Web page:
Having got the bug for aviation after a visit to the now-famous Mach Loop back in 2008, I decided that’s what I wanted to do. Somewhat easier said than done, though!
After leaving college, I managed to secure a freelance position shooting for a large track day company in the UK: it enabled me to pursue aviation as a hobby, eventually progressing into a career.
After a lot of hard work, covering my own travel, advice from peers in the industry, and some luck, I was given my first break for the magazine that I now work for, Vertical.
That was back in 2013; since then I have travelled across the world, photographing civilian, parapublic and military helicopter operators in a variety of roles. The rush of opening the door in-flight to shoot another aircraft in formation will never get old!
In an effort to keep pushing myself and to improve my shooting style, I have ventured into shooting video for the magazine. Having started towards the tail end of 2018, I would like to think that my video work has come on a lot, but the experience has also changed the way in which I shoot photos.
It is the more cinematic-type images that really stand out; I’m not sure that change would have happened were it not for getting tangled up in video.
I'll usually venture out with my Nikon D850 as my main body with a 70-200mm lens, and also my Nikon D810 as a backup with a 24-70mm. Although I'm mainly using the long end of the 200mm while up in the air, the 24-70mm can enable me to get some decent shots from ground level.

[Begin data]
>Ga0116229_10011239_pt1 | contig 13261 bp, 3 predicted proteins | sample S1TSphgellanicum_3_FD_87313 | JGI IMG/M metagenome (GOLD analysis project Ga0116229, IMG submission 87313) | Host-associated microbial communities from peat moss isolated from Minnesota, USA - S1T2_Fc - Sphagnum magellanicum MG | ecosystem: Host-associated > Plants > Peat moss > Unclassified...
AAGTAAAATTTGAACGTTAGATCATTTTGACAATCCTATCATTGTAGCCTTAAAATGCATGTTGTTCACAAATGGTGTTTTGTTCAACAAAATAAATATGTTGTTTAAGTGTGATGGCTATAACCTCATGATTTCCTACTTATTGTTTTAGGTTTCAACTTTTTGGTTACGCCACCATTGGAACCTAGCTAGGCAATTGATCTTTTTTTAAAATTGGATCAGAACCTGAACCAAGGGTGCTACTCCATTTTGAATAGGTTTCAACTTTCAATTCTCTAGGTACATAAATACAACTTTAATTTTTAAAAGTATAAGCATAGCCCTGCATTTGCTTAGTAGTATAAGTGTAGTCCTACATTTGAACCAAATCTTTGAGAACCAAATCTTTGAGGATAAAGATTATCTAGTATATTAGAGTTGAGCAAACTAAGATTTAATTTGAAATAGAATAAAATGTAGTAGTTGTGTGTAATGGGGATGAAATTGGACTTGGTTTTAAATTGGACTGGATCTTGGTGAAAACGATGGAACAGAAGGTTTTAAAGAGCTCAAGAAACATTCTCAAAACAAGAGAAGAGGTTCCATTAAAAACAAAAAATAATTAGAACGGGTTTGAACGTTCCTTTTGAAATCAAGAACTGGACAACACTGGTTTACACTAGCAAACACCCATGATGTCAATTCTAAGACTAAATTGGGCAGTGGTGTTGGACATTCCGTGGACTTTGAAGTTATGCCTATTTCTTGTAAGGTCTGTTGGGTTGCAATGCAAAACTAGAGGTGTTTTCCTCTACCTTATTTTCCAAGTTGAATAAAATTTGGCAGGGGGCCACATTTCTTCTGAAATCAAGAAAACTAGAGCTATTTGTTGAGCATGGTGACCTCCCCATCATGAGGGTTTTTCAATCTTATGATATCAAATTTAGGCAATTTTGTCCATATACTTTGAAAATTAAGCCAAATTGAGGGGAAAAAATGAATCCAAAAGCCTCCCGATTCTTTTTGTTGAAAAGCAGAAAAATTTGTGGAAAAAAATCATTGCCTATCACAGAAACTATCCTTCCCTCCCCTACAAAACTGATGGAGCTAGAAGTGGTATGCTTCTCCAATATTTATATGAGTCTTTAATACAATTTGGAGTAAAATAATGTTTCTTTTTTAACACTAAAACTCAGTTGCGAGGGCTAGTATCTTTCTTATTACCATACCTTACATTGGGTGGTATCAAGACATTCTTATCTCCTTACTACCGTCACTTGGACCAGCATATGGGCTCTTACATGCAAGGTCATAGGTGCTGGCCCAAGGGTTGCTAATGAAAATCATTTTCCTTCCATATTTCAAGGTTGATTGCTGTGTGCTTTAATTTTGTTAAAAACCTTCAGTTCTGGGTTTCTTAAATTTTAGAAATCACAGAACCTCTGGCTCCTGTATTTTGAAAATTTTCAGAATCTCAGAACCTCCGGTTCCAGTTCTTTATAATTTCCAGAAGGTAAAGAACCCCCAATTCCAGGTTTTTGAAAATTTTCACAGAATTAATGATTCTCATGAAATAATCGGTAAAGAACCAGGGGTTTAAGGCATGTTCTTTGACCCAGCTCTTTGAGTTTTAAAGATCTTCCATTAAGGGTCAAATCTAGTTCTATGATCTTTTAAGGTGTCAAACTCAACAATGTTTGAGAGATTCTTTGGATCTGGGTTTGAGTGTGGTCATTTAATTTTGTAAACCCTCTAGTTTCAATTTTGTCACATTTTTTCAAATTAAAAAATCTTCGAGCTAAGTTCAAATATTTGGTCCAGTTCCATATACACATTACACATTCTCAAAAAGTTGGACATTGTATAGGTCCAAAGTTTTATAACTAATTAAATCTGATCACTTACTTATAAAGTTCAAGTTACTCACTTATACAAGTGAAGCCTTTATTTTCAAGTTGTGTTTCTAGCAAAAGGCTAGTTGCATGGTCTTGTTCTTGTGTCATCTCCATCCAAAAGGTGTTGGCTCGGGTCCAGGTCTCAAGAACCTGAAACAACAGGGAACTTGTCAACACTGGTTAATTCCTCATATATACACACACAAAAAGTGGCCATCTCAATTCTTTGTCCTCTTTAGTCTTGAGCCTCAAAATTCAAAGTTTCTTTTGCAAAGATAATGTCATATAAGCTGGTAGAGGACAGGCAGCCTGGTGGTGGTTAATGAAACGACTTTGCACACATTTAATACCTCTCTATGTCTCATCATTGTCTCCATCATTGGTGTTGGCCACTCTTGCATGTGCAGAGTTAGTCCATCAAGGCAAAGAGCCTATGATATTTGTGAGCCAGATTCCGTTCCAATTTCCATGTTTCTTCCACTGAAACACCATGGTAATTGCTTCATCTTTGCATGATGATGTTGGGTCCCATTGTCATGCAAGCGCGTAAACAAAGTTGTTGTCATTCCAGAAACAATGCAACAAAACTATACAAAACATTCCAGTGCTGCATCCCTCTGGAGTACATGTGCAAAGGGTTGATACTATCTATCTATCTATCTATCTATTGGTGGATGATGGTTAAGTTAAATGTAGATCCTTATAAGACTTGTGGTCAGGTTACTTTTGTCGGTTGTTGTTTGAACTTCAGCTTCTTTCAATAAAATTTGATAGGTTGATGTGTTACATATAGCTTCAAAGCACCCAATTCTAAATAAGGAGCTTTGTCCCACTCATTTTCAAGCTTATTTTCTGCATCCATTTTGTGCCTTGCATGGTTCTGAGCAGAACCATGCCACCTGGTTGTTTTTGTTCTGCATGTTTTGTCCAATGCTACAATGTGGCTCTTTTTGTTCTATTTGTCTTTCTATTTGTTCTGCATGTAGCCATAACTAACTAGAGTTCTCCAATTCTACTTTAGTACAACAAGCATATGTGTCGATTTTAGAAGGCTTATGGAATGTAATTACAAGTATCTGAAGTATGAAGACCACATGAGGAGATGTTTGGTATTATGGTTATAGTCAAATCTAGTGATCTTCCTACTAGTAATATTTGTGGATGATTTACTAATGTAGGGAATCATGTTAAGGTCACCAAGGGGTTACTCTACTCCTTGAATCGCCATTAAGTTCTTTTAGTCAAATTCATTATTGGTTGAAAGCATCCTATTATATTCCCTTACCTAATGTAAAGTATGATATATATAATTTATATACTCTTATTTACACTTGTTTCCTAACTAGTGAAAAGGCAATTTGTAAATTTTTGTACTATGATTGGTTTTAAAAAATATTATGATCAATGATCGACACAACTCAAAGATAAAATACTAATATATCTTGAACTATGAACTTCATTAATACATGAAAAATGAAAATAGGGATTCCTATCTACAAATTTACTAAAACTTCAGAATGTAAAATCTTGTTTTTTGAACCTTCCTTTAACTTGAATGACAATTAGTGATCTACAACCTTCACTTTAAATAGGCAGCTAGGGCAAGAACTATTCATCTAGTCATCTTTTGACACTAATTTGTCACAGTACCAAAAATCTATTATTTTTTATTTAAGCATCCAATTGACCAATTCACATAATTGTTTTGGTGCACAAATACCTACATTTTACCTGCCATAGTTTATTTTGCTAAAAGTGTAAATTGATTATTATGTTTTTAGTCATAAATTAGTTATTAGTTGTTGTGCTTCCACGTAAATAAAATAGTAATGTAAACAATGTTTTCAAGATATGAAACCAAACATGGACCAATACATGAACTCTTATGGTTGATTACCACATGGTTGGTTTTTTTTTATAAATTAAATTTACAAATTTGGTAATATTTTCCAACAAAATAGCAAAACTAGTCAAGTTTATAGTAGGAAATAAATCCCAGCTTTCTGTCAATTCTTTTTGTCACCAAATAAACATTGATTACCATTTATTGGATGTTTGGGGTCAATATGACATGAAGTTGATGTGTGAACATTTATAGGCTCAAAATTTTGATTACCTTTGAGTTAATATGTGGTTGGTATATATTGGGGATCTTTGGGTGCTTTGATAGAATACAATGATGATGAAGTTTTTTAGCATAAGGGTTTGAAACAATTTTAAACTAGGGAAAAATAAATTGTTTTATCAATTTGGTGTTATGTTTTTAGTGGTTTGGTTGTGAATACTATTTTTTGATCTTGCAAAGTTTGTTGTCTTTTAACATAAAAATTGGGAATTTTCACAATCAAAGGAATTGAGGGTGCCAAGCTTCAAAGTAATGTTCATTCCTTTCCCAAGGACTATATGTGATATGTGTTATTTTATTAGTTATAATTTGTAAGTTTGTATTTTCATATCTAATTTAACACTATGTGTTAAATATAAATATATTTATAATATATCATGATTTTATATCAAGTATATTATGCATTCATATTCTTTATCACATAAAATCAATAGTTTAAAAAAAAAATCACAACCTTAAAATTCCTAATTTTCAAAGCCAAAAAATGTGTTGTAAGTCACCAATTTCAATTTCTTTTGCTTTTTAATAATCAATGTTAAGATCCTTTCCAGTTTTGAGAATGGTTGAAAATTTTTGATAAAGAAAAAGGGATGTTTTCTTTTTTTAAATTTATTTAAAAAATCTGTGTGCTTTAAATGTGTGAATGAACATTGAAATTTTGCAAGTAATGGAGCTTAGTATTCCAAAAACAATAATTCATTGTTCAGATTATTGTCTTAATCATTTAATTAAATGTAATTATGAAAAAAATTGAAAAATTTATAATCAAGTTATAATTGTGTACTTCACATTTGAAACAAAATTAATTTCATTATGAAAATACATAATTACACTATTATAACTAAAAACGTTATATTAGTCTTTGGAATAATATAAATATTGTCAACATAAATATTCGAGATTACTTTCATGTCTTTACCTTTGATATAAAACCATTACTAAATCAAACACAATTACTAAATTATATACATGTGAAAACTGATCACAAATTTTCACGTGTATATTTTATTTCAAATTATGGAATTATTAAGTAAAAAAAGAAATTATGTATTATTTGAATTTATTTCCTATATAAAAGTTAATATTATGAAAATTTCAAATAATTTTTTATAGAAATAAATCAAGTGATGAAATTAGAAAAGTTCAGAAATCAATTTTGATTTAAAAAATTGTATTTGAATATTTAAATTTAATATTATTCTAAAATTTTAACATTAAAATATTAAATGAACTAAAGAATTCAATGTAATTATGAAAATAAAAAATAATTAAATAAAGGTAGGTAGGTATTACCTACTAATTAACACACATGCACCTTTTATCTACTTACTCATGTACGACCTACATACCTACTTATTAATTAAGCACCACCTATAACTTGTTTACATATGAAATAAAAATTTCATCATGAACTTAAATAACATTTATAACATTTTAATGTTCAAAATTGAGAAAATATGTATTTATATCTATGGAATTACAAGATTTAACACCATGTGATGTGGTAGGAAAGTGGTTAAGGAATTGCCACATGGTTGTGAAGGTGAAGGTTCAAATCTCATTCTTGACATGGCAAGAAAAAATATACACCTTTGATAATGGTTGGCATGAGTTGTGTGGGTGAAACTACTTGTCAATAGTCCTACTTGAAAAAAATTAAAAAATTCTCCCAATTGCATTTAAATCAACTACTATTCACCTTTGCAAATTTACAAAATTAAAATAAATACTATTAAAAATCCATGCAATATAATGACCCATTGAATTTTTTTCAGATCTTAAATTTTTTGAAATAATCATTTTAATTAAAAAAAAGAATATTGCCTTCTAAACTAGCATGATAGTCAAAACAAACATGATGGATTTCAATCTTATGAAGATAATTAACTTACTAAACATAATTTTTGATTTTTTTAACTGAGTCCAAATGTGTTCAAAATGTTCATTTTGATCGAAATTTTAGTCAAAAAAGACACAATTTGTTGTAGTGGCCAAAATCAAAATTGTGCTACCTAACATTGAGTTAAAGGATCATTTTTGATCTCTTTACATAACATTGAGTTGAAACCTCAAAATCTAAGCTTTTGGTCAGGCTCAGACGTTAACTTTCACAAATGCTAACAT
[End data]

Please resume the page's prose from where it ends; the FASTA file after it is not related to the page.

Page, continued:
Lloyd’s guide to shooting aerial photography
01 Give a sense of scale
I have been spoilt with backdrops. From the towering and imposing Swiss Alps to the skyline of London, being able to incorporate these is a fantastic way to give a sense of scale to the environment the aircraft is operating in. Of course it is easier when you have towering mountains to use, but even featuring people near to the aircraft while on the ground can help.
02 Find unique angles
Finding new angles is what keeps work fresh. In the air, the key to doing this is first making sure everything is safe and well-briefed between the crews. On the ground, it’s best to experiment with depth of field, tight crops and trying to incorporate some motion if the aircraft is in flight.
03 Shoot landings and take-off
These moments can often produce the most dramatic photos, especially if you are restricted to being on the ground for the shoot. The rotor wash from the aircraft typically kicks up any dust or snow, and is a great way of showing some sort
of motion in your images. A head-on three-quarter angle works well.
04 Capture atmosphere
Using the environment is key for this. If the aircraft is operating in snowy or dusty conditions, then you know during the landing or take-off phase that you will get some really unique patterns from snow or dust being kicked into the air from the rotor wash. The best photos typically come just before the aircraft is engulfed in a ‘whiteout’ or a ‘brownout’.
05 Aim to achieve crisp shots
When you’re on the ground, it’s certainly easier to get sharp shots: when you’re in the air, you are battling against the vibrations of the aircraft and the buffeting from the wind, due to the open door or ramp. Turning image stabilization on is essential, but so is positioning your body to try to soak up some of the vibrations.